Rossi uncertain if pitstop delay cost him Road America win

Alexander Rossi has admitted he doesn’t know whether he could have beaten Josef Newgarden to the Road America victory, even if he hadn’t been beaten out of pitlane following the first pitstop.

Rossi uncertain if pitstop delay cost him Road America win
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The Andretti Autosport-Honda driver started from his first pole position in three years, and led the opening stint, surviving three early restarts. But he could never pull away from fellow front-row starter and eventual winner Newgarden in the Team Penske-Chevrolet, and they entered the pits on Lap 15 with the two-time champion just two car lengths behind.

After the crew had changed tires and refueled the #27 car, Rossi’s strategist Brian Barnhart had to delay his ‘go’ call, due to Scott McLaughlin bringing his Penske into its pitbox directly ahead of Rossi’s. This cost him 1.8sec, and allowed Newgarden to emerge from pitlane in front, an advantage he extended by 0.5sec with a very strong out-lap.

“Brian was telling me to wait,” said Rossi. “There's nothing you can do about it. That's just an unfortunate sequence that happens. I think it certainly cost us the lead there.

“That being said, I do think Josef had a really strong car today so I don't know necessarily that we would have been able to beat him. Maybe. I don't know.

“But it's neither here nor there. That's just part of the way it works. Ultimately it's good to avoid contact and lose a little bit of time.”

Next time by, Rossi had also to find a way past teammate Romain Grosjean and Marcus Ericsson, and by now he was 3.8sec in arrears of his 2018 and ’19 title rival Newgarden. By Lap 22, Newgarden’s advantage was 7.5sec, and although Rossi pegged that back to 5.5 before the second round of stops, the gap never dipped below four seconds, and was back to over 5sec before their third and final stops on Lap 42.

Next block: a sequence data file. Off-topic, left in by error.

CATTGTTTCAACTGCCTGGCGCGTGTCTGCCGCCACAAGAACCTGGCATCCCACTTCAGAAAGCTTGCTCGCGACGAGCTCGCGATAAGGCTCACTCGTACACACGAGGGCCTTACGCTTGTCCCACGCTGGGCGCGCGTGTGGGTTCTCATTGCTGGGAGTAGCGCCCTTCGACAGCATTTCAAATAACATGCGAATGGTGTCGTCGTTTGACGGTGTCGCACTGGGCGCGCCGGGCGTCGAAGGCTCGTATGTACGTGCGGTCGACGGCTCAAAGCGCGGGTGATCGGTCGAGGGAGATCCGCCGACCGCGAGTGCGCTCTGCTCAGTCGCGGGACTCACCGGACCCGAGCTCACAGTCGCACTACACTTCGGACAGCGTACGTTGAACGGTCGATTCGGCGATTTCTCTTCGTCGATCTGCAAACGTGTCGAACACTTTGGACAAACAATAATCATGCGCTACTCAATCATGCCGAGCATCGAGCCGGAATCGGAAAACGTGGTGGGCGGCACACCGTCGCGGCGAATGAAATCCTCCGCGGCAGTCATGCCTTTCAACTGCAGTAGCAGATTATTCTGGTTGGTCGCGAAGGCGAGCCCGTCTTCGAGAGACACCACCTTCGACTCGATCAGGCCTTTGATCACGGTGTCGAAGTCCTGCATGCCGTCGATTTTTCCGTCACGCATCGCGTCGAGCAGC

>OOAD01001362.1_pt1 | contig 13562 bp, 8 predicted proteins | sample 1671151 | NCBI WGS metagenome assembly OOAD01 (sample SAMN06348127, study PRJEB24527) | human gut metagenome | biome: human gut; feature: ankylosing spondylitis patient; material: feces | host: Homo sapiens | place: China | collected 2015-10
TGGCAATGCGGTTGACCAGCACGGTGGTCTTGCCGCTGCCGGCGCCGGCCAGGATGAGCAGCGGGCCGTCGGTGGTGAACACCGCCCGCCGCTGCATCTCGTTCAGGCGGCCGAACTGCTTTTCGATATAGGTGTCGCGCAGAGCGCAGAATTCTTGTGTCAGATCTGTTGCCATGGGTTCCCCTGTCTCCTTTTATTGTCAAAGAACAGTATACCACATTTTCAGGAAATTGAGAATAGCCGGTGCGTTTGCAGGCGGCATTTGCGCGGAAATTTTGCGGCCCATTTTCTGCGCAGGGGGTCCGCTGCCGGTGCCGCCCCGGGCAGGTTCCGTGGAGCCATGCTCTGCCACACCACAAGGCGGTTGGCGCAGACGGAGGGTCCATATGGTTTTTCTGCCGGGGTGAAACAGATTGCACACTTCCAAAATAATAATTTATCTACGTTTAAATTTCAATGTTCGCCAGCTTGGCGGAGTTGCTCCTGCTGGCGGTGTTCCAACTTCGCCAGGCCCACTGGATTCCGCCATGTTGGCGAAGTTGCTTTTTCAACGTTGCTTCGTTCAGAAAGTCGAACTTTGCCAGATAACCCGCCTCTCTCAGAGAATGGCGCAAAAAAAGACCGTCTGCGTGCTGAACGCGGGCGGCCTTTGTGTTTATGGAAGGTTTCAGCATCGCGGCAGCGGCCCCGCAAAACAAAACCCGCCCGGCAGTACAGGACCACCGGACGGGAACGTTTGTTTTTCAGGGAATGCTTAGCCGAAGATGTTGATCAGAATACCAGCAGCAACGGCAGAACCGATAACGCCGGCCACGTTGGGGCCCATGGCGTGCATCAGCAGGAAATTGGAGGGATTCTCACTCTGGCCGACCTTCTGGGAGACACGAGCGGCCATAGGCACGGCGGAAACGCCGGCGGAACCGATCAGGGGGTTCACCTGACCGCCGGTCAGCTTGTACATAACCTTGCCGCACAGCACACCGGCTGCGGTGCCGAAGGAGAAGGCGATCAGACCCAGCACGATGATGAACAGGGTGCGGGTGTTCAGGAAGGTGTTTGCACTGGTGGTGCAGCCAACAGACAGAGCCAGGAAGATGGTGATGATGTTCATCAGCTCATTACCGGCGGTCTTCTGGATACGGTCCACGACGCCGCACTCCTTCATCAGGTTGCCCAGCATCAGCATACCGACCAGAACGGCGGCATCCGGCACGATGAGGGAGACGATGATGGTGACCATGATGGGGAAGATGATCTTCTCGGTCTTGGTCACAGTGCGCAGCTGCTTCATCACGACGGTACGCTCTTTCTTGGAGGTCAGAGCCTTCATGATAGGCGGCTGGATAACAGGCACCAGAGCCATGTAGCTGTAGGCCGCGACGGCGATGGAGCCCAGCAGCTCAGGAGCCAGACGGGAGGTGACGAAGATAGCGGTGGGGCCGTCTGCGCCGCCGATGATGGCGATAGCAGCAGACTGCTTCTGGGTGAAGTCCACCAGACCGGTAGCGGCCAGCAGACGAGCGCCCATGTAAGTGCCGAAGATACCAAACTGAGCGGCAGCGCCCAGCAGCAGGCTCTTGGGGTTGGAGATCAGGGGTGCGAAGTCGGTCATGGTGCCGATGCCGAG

“I think through the subsequent three stints we were catching him,” said Rossi. “The last stint we were coming pretty hard at him. But it was going to be really hard to pass him, I think… I don't want to take anything away from the pace and performance that he had all day. We were a little bit off on the balance to start, and it took us a little bit to get it back in the window. Then the pace was good.”

Rossi had shaved his deficit to Newgarden down to 2.8sec in the final stint when the penultimate yellows flew and bunched up the field. On both these late restarts, Rossi lost time to the leader by the time they exited the final corner for the long uphill drag to the start-finish line, and on the final one, Ericsson was close enough to pounce and grab second into Turn 1.

“[Newgarden] went pretty early on the first one. I went with him on the second and actually got too close. He executed well. It was my mistake which allowed Marcus to get by. You’ve got to try in those situations to go for the win.”

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